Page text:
It’s that time of year when Human Situation students are being assessed in the final oral examination. Since oral exams are rare and the students are largely freshmen, it’s understandable that they don’t quite know what to expect. I’m asked fairly often what we’re looking for in the exam, so while it’s fresh in my mind, I thought I’d post this. It might be helpful for next term if it’s too late for you now.
If you’ve seen the rubric, you can tell that we are looking at the full range of texts in the semester. At a minimum, you should have something to say about every text we read. We don’t expect total recall of the whole text of say, the Iliad; but it is not unreasonable for us to expect you to remember the names of major characters, the general conflict and outline of the work, as well as some details that were personally significant to you. We dwell on particular scenes in discussion and lecture, and we’d expect those discussions to stick in your memory. If you sound as though all you know could have been taken from Spark Notes, then we’re not that impressed.
In a text like Plato’s Apology of Socrates, we expect you to retain the general outline of the important arguments as well as the outcome of the trial. We might throw a question at you like: if Socrates successfully refutes the charges against him, why does he still get convicted? Some of us are quite open to your challenging philosophical positions in the exam. For example, you might declare you find Marcus Aurelius’ Meditations to be seemingly inconsistent; however, expect immediately to be asked to explain the inconsistencies in detail. It’s not enough to say, “I just don’t buy the argument.”
If it’s a text from the Hebrew Bible or New Testament, we expect you to have approached the work as a text with an eye to details, arguments, inconsistencies. Even if you’ve never been exposed to Judaism or Christianity, that much textual work you can do. And if you have been exposed to the Bible before, it’s important for you to realize your denominational education may have taught you to read it in a particular way, one that might not be compatible with what we’ve been doing with it as a text. We are not trying to convert you or subvert your faith. But we do expect you to understand, for example, Paul’s argument about grace in the Letter to the Romans, or just what he means by the law.
That’s the easy stuff, frankly. The exam shouldn’t really be all that much about your memory of texts and arguments. It’s a lot more about your engagement with the reading. So what’s the difference between a B- and a solid A exam? Here are some observations.
- An A exam feels like the examinee has conviction based upon a thoroughly digested reading of the texts. This means thinking through the arguments, pulling them apart, comparing them, and coming up with new ideas. Hopefully you have done this in your discussion sections and your papers. All that previous work is fair to use for the oral final; use it, but build on it. Repetition doesn’t get you much.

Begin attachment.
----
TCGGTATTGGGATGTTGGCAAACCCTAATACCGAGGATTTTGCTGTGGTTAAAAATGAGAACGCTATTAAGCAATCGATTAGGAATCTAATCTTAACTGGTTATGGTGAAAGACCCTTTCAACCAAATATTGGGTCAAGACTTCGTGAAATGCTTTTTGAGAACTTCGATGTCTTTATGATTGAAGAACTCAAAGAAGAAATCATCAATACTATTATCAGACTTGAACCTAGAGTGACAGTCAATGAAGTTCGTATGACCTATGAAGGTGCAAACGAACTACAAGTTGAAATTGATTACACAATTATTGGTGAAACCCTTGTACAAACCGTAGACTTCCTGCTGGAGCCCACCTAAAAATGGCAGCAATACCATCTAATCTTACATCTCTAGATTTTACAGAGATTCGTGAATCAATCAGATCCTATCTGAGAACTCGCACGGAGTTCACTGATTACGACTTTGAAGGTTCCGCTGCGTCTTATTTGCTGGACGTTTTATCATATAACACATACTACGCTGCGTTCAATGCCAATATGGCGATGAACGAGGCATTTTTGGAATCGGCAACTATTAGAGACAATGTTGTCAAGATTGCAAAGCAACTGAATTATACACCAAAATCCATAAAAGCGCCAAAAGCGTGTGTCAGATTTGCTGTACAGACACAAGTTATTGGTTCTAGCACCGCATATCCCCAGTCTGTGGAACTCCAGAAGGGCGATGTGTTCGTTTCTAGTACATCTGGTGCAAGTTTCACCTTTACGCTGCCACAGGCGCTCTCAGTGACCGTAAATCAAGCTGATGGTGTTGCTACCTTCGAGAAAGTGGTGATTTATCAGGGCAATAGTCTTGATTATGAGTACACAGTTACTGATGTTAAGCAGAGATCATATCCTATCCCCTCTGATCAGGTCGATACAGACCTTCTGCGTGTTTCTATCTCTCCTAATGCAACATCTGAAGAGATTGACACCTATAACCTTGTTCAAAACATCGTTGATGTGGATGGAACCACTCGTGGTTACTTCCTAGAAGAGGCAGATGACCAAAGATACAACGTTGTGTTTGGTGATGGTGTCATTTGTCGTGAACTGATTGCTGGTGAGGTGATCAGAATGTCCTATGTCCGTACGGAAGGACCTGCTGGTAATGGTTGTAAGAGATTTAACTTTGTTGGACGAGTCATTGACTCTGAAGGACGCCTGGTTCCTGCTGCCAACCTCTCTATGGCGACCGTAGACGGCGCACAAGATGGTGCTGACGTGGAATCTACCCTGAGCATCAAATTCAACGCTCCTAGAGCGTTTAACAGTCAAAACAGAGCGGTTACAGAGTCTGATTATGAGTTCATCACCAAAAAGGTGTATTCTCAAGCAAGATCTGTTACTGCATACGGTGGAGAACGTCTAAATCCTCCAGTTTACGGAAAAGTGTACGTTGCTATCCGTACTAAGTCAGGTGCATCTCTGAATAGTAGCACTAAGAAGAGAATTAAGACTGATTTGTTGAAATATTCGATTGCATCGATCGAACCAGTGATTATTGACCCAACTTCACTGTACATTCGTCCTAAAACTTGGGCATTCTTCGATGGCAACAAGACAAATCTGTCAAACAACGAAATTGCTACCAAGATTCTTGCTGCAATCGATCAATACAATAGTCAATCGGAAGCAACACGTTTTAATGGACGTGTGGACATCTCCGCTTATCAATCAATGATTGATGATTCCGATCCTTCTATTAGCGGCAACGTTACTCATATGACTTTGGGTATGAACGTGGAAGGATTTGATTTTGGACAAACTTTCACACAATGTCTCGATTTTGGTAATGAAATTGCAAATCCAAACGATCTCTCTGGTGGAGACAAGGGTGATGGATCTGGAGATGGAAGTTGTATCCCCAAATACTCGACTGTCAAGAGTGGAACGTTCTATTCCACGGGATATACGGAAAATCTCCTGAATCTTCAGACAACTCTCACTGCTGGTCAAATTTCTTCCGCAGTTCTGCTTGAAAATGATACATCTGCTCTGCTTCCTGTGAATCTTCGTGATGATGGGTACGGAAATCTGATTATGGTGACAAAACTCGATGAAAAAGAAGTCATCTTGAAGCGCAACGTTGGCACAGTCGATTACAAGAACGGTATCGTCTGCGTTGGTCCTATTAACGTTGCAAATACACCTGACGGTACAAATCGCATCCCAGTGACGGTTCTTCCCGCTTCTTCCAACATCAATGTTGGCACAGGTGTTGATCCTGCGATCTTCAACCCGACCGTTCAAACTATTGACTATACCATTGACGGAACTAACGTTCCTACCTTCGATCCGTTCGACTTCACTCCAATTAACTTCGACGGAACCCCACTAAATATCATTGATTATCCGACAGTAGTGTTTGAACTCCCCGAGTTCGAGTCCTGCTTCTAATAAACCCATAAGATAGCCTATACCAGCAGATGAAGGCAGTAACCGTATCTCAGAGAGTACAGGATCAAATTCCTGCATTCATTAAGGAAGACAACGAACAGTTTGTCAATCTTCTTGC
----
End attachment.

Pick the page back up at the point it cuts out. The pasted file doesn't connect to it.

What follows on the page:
- An A exam is not one where we have to walk you through the connections. Sometimes the examiner poses a question that immediately draws two texts into play. Once you see the connection, a lot of things should fall into place. But if the examiner has to map them out for you, then you get a lot less credit for the discussion.
- In an A exam, the examinee is often as ready to teach as to learn. While we don’t expect it to happen in every exam, the fun thing for us is that we sometimes learn to see things differently based on what students say in the oral final. This again reflects not just assimilation of information, but a new synthesis and digestion of all this from your perspective.
- In an A exam, there is solid textual detail that naturally comes forward. While we don’t expect you to remember everything we might mention, we do expect some decent kind of recall. However, when you offer of your own accord some detailed textual analysis, we can’t help but be impressed. That’s why memorizing some parts of texts is always a great fallback, particularly when they are central to your understanding of the text.
- In an A exam, the examinee holds her own without bluster. This means that in the give and take of questioning, she keeps her poise but also allows herself to think, in order to add judicious insight and nuance to her answers. One common mistake is to think we’ll read bluster and obstinance as conviction and certainty. You can get marked down for simply riding one hobby horse through all the texts, so remember that this is a conversation, not a debate tournament. Learning to concede points, to qualify claims, or to reflect on the implications of a line of reasoning are all part of critical thinking. There is more to critical discourse than talking fast. Sometimes taking a moment to ponder and formulate an answer to a good question looks quite respectable.
- In terms of the show Chopped: You need to use all of the ingredients from the basket, but it’s not enough just to toss them on the plate. You need to transform the ingredients and give us a real sense of your cooking skills.
Lastly, these observations are not made as some kind of ideal of what an A exam should be. These are actual descriptions of what A exams are like, from the point of view of the examiner. There really are people out there getting an A. It’s not easy to do, but people do succeed at this. And we are very proud of them. Good luck!